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Grandison v. Moore

March 14, 1986

WALTER GRANDISON, APPELLANT
v.
MARGARET MOORE, MEMBER P.R.C., GEORGE PETSOCK, WARDEN, JAMES WIGTON, MEMBER P.R.C., ROBERT MARONEY, MEMBER P.R.C., SGT. SALVEY, CAPT. CALLITHEN



On Appeal from the United States District Court for the Western District of Pennsylvania (Pittsburgh) (D.C. Civil No. 82-803)

Author: Sloviter

Opinion OF THE COURT

SLOVITER, Circuit Judge.

This appeal raises two issues: First, whether the 10 day period specified in the Magistrate's Act, 28 U.S.C. § 636(b)(1), for filing objections to a Magistrate Report is jurisdictional, and second, the date service on a prisoner is considered to have been made. The latter issue is one that implicates various federal procedural rules.

Walter Grandison, an inmate at the State Correctional Institutional at Graterford, Pennsylvania, brought this action under 42 U.S.C. § 1983 against three members of the Program Review Committee, and the warden, a sergeant and a captain at the State Correctional Institution at Pittsburgh, Pennsylvania (SCIP). Grandison claims that he was denied procedural due process on two occasions when he was transferred to SCIP and placed in administrative custody there as a security risk. Grandison claims he did not received notice or a hearing on the first occasion, December 3, 1980. He admits that on the second occasion, September 23, 1981, he received notice and appeared before three members of the Program Review Committee, which was responsible for determining whether he should be administratively confined, but claims that the hearing was inadequate.

The district court referred the case to a magistrate for an evidentiary hearing, proposed findings of fact, conclusions of law, and recommendation for disposition. The magistrate found that "plaintiff established and defendants did not contest that at the time of his December 3, 1980, transfer to solitary confinement he received no notice of the reason for his placement in administrative segregation and no opportunity to present his views to the prison officials." The magistrate concluded, however, that plaintiff failed to establish that any of the defendants to this action participated in his placement in administrative custody on December 3, 1980. With respect to plaintiff's placement in segregation on September 23, 1981 for a period of 16 days, the magistrate found that Grandison appeared before the Program Review Committee on September 24, 1981 and was given an opportunity to present his views. Therefore she concluded that defendants did not deprive plaintiff of due process.

The magistrate's report was dated June 17, 1985. The final paragraphs, containing the recommendation, provided as follows:

It is recommended that judgment be entered against plaintiff and on behalf of the defendants.

In accordance with the Magistrates Act, 28 U.S.C. Section 636(b)(1)(B) and (C), and Rule 4 of the Local Rules for Magistrates, the parties are allowed ten (10) days from the date of service to file objections to this report and recommendation.

On July 3, 1985, the district court adopted the magistrate's proposed findings of fact and conclusions of law, adopted the report and recommendation of the magistrate as the opinion of the court, and entered judgment in favor of the defendants and against the plaintiff. The court stated that "[n]o objections have been filed."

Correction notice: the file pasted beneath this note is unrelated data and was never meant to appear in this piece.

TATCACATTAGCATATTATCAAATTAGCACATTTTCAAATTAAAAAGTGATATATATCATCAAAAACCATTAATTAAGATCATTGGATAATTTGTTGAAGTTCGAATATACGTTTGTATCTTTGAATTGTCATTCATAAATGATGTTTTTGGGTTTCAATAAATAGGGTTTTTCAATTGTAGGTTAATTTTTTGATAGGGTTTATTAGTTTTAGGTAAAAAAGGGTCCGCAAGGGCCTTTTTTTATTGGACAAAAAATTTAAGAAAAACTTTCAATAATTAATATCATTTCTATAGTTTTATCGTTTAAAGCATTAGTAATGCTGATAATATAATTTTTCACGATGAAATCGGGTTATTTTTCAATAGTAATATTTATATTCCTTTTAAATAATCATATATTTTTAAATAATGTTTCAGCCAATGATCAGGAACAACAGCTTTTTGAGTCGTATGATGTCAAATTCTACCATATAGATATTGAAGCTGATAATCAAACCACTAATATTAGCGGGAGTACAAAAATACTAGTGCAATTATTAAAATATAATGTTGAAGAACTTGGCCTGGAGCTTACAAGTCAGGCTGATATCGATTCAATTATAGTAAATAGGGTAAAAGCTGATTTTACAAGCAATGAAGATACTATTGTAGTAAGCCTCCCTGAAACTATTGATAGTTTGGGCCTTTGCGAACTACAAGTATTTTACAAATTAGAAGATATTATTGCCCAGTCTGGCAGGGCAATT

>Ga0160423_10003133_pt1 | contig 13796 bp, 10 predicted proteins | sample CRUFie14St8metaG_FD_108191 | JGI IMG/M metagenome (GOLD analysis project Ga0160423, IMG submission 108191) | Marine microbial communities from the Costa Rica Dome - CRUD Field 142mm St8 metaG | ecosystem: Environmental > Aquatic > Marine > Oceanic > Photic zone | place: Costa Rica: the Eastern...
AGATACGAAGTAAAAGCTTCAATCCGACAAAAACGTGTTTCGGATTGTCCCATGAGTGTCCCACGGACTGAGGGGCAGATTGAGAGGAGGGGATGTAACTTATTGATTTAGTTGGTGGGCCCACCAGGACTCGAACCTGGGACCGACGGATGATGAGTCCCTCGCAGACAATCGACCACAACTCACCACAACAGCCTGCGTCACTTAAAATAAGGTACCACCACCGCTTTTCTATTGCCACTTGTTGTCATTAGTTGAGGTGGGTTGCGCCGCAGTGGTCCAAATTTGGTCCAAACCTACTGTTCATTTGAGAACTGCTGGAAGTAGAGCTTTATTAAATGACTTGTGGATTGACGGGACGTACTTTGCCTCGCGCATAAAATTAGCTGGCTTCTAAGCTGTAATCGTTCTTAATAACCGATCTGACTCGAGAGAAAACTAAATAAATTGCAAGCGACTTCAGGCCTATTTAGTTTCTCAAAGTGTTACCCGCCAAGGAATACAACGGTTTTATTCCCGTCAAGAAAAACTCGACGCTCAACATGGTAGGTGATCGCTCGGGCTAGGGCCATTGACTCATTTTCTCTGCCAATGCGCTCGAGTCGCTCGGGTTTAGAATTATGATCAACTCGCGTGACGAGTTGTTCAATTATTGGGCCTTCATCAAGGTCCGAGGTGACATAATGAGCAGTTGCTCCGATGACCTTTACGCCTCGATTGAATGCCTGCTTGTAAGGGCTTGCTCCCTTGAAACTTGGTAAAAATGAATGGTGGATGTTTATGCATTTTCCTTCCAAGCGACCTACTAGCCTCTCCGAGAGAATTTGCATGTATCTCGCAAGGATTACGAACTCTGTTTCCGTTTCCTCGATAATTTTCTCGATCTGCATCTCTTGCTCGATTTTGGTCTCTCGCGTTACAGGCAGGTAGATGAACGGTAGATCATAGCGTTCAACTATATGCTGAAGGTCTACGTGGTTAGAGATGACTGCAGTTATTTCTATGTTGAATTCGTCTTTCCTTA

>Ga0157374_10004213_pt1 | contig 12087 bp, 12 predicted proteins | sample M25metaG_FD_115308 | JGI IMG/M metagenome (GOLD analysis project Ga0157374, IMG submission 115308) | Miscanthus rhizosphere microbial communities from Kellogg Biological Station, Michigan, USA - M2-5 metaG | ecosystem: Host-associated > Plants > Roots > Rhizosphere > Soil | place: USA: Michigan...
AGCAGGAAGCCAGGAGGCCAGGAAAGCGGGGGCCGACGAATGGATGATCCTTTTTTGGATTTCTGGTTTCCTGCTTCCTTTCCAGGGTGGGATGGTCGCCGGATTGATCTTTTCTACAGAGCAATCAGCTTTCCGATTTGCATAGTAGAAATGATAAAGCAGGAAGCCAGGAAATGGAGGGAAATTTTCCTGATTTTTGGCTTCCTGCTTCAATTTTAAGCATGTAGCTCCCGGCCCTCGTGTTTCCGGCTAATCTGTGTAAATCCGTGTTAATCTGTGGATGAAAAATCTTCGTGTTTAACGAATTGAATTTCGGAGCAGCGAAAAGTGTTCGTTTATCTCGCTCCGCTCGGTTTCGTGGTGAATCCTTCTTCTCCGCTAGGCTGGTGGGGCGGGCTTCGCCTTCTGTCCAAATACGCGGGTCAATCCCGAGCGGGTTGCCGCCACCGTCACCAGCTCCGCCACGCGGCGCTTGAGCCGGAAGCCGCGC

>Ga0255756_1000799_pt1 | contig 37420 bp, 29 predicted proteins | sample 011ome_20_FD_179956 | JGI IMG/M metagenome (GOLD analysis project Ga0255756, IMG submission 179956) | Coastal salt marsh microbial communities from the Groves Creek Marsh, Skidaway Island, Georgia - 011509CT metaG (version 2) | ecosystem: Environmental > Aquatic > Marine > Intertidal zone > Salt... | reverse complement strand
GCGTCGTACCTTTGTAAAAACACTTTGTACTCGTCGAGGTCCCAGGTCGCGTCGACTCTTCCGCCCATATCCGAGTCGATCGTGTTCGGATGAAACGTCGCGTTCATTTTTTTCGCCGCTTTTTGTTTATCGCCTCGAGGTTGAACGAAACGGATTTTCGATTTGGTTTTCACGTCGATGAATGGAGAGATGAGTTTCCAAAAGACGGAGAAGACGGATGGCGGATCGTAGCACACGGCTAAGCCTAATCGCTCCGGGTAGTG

On July 8, 1985, plaintiff's objections to the magistrate's proposed findings of fact, conclusions of law and recommendations for disposition were filed. These were dated July 3, 1985 and were accompanied by plaintiff's certificate of service on defense counsel on July 3, 1985. On July 19, 1985, plaintiff filed Objections to the District Court's Memorandum Order in which he alleged that he was served with the magistrate's report and recommendation on June 28, 1985. He further explained that his mail was sent to the "Western Pen address" [SCIP] where he had been transferred for an evidentiary hearing but that he had already been returned to Graterford when his forwarded mail arrived at SCIP.

The district court dismissed plaintiff's objections by order dated July 24, 1985, accompanied by the following memorandum:

On July 8, 1985, plaintiff filed untimely objections to the magistrate's Proposed Findings of Fact, Conclusions of Law and Recommendation for Disposition dated June 17, 1985. The magistrate's report was served on plaintiff on June 20, 1985 and his objections were therefore due on July 1, 1985 since June 30, 1985 was a Sunday. His objections were executed on July 3, 1985 and filed with the Clerk on July 8, 1985. Both the Magistrate's Act, 28 U.S.C. Section 636(b)(1) and this court's Local Rules for Magistrates, Rule 4(b) require a party to file objections to a report and recommendation within ten days after service. The report of the magistrate also advised plaintiff that he had ten days to file objections to a report and recommendation within ten days after service. The report of the magistrate also advised plaintiff that he had ten days to file objections. Since his objections were untimely they shall be dismissed.

It appears that the district court treated the 10 day statutory period for filing objections to the magistrate's report as jurisdictional. We see no good reason why it should be so regarded. Nothing in the statutory language or legislative history suggests that the 10 day provision is one that speaks in jurisdictional terms. Under these circumstances, analogous statutory provisions establishing time requirements have been treated as statutes of limitations subject to recognized equitable doctrines. See, e.g., Zipes v. Trans World Airlines, Inc., 455 U.S. 385, 71 L. Ed. 2d 234, 102 S. Ct. 1127 (1982). We agree with the holding in Zelaskowski v. Johns-Manville, ...


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